Five years evolution of open-source distributed tracing
8 min read
It has been 5 years since I have started working on open-source (OSS) distributed tracing projects. It is certainly a long time and in this article I would like to summarize what I have learned and…
2016: The beginning with Hawkular and Zipkin

For me it all started in June 2016 when I submitted my first pull request to the Hawkular APM project. Many of you probably don't know the project so let me give you a quick introduction. Hawkular APM is a performance monitoring tool. It is a "lightweight" Java EE application deployed on Wildfly and it heavily uses JMS, Infinispan and Elasticsearch as a storage backend. The major differentiator between Zipkin and other similar tools is that the project focuses more on data aggregation. For instance it provides service metrics visualisations, flow diagrams, ability to compare two services (e.g. canary deployment) and much more.

The project also provided native and OpenTracing based instrumentation libraries. Building instrumentation clients is an enormous effort, there are a lot of languages, frameworks and application runtimes to support. Hence we have started looking at existing solutions, more about this in the Zipkin section.

For me the Hawkular project was quite a short party and the project was sunset in mid 2017 for several reasons. To make a long story short, we had decided to join forces with Jaeger Tracing project which seemed like a better fit for the Kubernetes ecosystem that we were pursuing.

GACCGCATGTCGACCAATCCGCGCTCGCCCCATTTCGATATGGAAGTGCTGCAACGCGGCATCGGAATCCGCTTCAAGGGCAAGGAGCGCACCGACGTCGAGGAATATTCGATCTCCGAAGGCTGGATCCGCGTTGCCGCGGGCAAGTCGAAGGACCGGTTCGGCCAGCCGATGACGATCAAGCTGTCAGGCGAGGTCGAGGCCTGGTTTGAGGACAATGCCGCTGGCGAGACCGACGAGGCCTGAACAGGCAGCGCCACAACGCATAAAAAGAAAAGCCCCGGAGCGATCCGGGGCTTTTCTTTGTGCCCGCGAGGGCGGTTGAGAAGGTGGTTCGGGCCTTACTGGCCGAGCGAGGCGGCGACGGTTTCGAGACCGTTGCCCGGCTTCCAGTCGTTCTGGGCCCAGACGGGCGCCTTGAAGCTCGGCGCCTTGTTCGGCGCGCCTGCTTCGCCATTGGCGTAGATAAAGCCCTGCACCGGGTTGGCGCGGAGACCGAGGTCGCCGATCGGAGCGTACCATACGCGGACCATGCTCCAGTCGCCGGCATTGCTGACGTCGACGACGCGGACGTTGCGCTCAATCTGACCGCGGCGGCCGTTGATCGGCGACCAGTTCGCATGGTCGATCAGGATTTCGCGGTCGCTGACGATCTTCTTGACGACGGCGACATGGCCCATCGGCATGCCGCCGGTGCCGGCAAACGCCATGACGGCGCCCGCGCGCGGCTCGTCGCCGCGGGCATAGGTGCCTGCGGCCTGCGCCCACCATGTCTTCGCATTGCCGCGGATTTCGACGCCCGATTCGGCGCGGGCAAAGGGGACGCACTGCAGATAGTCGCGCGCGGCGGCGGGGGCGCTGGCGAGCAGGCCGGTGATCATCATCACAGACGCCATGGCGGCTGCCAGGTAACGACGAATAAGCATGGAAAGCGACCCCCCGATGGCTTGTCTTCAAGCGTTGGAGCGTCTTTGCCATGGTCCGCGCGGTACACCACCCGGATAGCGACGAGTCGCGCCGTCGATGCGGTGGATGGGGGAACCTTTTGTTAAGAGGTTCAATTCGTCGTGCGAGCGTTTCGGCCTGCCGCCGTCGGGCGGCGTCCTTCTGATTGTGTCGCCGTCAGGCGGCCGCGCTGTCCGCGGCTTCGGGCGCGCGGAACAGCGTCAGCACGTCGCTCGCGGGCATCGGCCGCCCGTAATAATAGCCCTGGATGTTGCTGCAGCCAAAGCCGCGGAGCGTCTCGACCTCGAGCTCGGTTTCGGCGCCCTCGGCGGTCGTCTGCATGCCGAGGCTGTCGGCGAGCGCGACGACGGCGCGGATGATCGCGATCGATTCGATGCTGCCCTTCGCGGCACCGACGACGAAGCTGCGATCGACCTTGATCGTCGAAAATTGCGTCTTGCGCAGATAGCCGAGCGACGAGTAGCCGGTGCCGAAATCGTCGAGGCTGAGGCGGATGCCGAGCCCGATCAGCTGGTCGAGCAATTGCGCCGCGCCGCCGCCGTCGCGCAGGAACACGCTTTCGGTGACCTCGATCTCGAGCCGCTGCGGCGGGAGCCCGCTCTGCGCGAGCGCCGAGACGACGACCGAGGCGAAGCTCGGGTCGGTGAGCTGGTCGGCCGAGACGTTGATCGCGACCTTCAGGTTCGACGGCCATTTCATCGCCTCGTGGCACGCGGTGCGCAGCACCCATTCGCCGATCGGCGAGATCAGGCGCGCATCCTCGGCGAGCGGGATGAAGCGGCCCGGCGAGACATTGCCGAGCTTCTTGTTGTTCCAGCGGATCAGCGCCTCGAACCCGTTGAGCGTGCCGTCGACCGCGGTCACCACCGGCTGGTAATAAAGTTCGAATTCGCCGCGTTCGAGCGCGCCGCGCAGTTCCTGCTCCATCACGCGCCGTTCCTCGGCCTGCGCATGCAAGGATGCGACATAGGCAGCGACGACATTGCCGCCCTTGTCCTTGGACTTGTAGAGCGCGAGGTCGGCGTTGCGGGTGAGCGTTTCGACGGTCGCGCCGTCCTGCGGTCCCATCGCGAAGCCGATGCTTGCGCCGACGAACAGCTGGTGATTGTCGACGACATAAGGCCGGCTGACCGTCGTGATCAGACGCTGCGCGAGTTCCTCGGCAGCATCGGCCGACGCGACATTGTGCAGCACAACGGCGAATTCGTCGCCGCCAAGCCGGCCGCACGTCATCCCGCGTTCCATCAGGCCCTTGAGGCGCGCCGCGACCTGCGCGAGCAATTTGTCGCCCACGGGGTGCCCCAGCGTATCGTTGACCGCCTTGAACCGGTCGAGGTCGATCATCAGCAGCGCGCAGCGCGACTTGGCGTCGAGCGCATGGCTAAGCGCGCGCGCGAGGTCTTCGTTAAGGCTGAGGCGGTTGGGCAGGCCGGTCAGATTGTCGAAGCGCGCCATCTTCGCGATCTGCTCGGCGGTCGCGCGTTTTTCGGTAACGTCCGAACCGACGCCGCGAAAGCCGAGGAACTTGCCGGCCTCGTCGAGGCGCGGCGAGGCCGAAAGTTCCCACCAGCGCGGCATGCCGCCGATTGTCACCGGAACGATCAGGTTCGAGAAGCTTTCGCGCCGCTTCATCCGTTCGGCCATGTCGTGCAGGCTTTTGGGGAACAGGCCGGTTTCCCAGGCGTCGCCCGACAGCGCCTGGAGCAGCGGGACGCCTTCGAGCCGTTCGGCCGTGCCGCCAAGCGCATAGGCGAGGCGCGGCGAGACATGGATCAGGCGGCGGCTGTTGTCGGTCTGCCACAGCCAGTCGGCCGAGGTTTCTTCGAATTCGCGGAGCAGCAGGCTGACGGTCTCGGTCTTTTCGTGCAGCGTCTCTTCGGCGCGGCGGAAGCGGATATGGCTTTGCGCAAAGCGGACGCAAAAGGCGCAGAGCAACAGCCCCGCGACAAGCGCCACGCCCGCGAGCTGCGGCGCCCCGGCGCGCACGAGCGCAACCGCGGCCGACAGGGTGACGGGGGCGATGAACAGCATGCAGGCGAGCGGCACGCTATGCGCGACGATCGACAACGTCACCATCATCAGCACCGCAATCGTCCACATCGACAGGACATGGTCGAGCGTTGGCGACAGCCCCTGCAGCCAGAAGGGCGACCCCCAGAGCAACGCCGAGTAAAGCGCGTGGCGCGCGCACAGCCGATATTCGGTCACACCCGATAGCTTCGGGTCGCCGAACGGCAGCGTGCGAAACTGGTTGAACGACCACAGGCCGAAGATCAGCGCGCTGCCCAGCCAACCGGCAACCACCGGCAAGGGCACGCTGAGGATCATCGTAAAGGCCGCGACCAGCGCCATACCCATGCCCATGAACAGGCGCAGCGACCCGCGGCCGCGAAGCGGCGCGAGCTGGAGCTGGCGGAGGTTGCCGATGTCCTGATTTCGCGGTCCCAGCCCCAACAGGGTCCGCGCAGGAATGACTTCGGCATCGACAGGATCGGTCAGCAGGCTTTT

2016: Zipkin

In 2016 Zipkin was the only robust OSS tracing tool with a solid and proven ecosystem. The project was open-sourced in 2012 by Twitter. The original version was written in Scala and later in 2016 rewritten to Java (Spring Boot). The design of the system was inspired by Google's Dapper paper released in 2010.

The ecosystem was robust, it had a lot of instrumentation libraries, just to name a few: brave, zipkin-js, zipkin-ruby, zipkin-go and many more. The beauty of the Zipkin project was its technical excellence in Java, simple and stable data model, its own B3 context propagation (it stands for Big Brother Bird, the original Zipkin name at Twitter) and great API level documentation. All these aspects…
Pavol Loffay
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